It was a minor news item on my phone. ‘Australian cricketers caught ball tampering in South Africa’. ‘No, that can’t be right’, I thought to myself, ‘We don’t do that sort of thing’.

I read the article and it was true. I was aghast. What were they thinking? Why wasn’t there more comment in other news feeds? It seems I caught an early report. Within hours, ‘Australia caught cheating’ was the number one news item everywhere. The whole nation was in shock and disbelief. We trusted our cricketers. They represent us.

I was hurt and disappointed for my country. I wanted consequences. But my sense of hurt and disappointment was only to increase. What started out as justifiable disappointment and anger, soon turned into a witch hunt.

Everything became black and white. Players and coaches, both the guilty and the innocent, past and present, were routinely demonised or else sainted. Why deal with complexities and the realities of fallen human nature when it’s much easier to brand and burn, all the while affirming our own self-righteousness.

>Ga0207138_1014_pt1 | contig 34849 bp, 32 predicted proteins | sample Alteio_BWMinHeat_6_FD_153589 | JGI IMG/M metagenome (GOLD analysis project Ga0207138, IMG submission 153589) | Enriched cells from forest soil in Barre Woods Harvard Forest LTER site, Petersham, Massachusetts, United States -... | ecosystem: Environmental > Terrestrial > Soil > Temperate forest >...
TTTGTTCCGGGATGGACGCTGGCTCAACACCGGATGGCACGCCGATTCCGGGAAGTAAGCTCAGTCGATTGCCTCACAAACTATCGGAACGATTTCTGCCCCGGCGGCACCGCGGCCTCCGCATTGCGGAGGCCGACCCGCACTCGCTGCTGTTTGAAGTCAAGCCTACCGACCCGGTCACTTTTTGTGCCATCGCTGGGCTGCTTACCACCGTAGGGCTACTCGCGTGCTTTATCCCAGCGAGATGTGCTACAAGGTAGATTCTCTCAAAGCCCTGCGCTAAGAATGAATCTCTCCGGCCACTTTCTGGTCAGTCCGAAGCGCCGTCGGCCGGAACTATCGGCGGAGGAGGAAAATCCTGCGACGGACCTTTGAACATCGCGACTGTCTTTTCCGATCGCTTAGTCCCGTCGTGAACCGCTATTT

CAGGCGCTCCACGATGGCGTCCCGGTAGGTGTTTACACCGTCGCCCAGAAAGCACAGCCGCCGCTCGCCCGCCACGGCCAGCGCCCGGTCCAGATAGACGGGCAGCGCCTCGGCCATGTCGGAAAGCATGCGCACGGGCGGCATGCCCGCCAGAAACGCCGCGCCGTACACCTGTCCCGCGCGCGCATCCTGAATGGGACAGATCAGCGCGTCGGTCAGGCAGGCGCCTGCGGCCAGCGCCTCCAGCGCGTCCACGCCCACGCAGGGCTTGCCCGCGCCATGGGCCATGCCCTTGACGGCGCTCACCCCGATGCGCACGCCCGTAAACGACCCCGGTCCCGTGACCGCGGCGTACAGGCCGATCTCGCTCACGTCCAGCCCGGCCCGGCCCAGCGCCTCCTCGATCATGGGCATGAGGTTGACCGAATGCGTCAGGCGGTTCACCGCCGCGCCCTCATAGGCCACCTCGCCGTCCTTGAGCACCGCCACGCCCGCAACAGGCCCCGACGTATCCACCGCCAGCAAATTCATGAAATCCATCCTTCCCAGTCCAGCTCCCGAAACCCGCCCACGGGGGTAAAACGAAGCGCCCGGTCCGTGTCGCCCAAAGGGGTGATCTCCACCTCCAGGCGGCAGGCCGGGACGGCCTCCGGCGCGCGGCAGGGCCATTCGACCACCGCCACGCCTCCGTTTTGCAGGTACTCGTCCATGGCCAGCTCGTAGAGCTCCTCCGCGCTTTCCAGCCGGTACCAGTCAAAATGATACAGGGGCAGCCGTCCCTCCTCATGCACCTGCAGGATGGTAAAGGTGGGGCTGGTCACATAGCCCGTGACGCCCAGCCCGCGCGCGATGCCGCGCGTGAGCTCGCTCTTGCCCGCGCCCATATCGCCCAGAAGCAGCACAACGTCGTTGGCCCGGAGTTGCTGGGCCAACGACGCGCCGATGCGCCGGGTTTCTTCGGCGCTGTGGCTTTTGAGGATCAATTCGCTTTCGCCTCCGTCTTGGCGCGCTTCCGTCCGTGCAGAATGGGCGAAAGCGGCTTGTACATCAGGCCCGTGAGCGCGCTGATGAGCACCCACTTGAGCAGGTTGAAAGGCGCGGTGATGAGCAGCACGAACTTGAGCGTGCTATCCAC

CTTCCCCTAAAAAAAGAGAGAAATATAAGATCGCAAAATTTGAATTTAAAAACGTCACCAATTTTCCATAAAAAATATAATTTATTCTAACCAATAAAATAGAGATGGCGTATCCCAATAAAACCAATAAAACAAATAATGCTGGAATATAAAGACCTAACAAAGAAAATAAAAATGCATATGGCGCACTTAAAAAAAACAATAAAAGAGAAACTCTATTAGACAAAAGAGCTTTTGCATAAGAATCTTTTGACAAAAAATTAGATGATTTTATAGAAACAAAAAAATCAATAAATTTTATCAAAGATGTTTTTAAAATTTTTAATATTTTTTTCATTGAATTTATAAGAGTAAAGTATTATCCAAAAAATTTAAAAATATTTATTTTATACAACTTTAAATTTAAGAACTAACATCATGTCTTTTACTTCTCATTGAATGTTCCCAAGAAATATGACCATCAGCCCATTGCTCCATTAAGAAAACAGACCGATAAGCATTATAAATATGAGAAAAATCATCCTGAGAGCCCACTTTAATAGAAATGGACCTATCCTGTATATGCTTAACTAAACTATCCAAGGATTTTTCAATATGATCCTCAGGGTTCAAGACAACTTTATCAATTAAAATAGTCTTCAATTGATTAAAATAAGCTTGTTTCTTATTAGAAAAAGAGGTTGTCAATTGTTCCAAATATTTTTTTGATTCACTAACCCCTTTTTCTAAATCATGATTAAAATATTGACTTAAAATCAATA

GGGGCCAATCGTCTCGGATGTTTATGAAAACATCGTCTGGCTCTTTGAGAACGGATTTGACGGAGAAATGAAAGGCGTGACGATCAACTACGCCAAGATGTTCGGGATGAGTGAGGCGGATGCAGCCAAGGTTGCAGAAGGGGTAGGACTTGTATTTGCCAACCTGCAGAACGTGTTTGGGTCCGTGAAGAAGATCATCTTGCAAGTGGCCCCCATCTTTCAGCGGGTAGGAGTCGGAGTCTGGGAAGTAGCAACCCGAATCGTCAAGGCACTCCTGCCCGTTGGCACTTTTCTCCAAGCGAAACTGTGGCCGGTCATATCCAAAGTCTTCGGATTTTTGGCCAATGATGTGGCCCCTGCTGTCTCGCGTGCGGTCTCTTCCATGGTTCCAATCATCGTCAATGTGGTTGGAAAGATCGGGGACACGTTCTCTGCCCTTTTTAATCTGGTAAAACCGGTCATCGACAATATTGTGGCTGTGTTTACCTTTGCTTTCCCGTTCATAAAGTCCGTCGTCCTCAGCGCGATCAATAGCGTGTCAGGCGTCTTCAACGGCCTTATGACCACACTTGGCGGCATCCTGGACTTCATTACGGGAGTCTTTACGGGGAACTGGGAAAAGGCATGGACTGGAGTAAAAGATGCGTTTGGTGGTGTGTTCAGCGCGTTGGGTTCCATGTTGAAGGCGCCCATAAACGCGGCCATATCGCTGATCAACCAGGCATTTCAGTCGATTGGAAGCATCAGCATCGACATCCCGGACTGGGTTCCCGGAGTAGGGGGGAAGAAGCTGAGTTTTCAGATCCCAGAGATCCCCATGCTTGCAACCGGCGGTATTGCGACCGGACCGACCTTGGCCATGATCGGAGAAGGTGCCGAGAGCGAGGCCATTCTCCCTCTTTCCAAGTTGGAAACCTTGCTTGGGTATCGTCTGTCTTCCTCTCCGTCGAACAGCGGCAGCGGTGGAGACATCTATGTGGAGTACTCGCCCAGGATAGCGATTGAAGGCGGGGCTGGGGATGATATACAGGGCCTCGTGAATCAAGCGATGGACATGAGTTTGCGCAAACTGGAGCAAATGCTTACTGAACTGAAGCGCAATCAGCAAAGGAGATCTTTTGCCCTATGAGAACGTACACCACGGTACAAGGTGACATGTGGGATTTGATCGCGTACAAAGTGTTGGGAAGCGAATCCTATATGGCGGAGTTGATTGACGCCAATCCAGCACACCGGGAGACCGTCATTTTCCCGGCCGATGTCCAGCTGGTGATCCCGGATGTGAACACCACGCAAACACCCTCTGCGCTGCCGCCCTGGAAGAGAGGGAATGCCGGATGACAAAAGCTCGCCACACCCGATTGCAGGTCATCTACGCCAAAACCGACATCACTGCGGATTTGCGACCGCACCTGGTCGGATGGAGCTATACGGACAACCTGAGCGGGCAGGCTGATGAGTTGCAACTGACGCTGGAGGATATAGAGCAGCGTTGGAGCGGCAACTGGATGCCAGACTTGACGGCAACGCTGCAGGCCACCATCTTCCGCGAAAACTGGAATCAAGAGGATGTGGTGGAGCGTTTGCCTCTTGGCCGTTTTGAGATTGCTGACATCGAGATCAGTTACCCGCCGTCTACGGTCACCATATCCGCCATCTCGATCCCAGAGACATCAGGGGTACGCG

Some suffered a fall from grace, and having fallen, we just kept kicking. We excelled in the art of public shaming. There was no grace. Unfortunately, this sort of public outrage has become normative in everything from politics to reality TV. Is this the Australian way?

Frankly, ‘It’s just not cricket’. Whenever we assert our moral superiority over others, we deceive ourselves and forget the cross. Instead, to quote Natasha Moore, ‘every occasion for public outrage is also, for the wise, an occasion for searching our hearts and being silent, sorrowful, and compassionate’.